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Emotional support

Mediation: Annual report 2022-2023

Two women have a conversation sat at a table. The younger woman is in a wheelchair. They both hold disposable coffee cups in their hands.

“Having worked in an ASB role and triage for 12 weeks, the Mediation Service has been invaluable. When clients come through who really need something separate to enforcement, in order to deescalate a situation and help both parties resolve the issue in a supportive and listened to way, being able to refer them to mediation has been a very important resource, and one that, I believe, will have longer held impact and benefit for the future.”

– Anti Social Behaviour Officer, Norwich City Council

What we do

This year our community Mediation Service has worked side by side with social housing providers, local authorities and the police to help residents and tenants to navigate and resolve conflicts in their neighbourhood and to support those who can’t take part in mediation to build confidence, coping skills and resilience.

Those referring cases to us have huge demands on their time and are rarely considered to be impartial due to their enforcement role. Often the cases don’t have clear perpetrators and victims and the circumstances are difficult to evidence, making it very difficult for them to take action. Having access to a skilled and independent mediation service allows them to offer the people they serve the support to find a way out of their situation, saving them time and resource.

We aim to help neighbours to communicate safely and to facilitate the best possible conversation between them and their neighbours, directly or indirectly. We try to find ways they can manage conflicts differently in the future and, where possible, to help those whose neighbours can’t or won’t mediate – always aiming to be accessible, practical and person-centred in our practice.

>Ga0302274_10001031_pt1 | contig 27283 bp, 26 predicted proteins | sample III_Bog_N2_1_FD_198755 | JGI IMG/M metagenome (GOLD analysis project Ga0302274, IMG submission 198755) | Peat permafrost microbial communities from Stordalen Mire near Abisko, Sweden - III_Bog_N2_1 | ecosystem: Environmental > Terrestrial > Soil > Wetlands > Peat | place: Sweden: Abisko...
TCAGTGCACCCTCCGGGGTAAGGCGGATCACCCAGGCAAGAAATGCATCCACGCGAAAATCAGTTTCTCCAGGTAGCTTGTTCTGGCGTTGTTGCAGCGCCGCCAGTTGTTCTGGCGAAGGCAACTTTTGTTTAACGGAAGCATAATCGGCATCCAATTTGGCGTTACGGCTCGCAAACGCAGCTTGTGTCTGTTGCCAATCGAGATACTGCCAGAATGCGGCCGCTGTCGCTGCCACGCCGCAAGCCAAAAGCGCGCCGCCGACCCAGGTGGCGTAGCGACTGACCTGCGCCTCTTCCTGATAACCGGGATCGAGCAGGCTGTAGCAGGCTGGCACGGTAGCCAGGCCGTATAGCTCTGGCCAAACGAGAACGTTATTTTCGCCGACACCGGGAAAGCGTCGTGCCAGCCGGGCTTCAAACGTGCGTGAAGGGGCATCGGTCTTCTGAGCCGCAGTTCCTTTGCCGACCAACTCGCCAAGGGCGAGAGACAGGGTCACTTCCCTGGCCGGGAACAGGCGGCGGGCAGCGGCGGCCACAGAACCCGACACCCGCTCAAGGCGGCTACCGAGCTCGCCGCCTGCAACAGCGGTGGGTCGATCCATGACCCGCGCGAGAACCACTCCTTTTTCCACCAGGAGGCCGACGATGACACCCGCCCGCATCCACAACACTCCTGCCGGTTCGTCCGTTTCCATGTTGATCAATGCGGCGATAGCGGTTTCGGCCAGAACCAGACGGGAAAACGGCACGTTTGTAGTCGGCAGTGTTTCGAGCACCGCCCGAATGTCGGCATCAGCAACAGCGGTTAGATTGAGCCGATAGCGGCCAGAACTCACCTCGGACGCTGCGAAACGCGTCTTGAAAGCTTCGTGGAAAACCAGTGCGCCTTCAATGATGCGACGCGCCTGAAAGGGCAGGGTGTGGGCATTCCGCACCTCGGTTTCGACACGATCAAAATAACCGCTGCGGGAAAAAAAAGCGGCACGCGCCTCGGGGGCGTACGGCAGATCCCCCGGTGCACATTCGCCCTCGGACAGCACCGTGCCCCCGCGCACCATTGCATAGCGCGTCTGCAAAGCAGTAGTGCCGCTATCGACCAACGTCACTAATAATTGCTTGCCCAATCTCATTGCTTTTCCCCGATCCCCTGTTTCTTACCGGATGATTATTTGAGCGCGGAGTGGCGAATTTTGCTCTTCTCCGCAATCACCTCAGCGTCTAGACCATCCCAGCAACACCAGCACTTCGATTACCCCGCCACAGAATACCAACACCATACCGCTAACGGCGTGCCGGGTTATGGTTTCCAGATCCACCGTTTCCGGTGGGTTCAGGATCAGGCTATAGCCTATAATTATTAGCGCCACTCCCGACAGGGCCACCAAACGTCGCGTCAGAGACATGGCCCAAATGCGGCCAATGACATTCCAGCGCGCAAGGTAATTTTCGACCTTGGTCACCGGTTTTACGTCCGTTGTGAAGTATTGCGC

This year we have…

  • received 224 new referrals and worked on a total of 304 cases,
  • worked with 507 households comprising of nearly 900 people, and
  • conducted over 1,500 phone calls and held over 100 meetings with service users to help people find solutions.


It has been a feature of recent years that the mental health of our service users has become an increasingly significant issue and the services available to support them are ever more stretched. Perhaps exacerbated by the cost of living crisis, this year, has been no exception and the number of people touched by the service who consider their mental health a disability has gone up by more than 25%.

As always, we strive to make the service as accessible as possible with the aim that someone’s mental health does not prove a barrier to using the service. We work flexibly, face to face where people feel comfortable or over the phone, offering face to face or shuttle mediation and individual support over the longer term to help people navigate conflict. We have the freedom and autonomy to build supportive relationships and to continue working with people until they feel confident to manage the situation themselves. Wherever we can, we continue to support our service users with mental health struggles in communicating with their neighbours, helping them to understand each other better and find ways to manage the issues between them more constructively.

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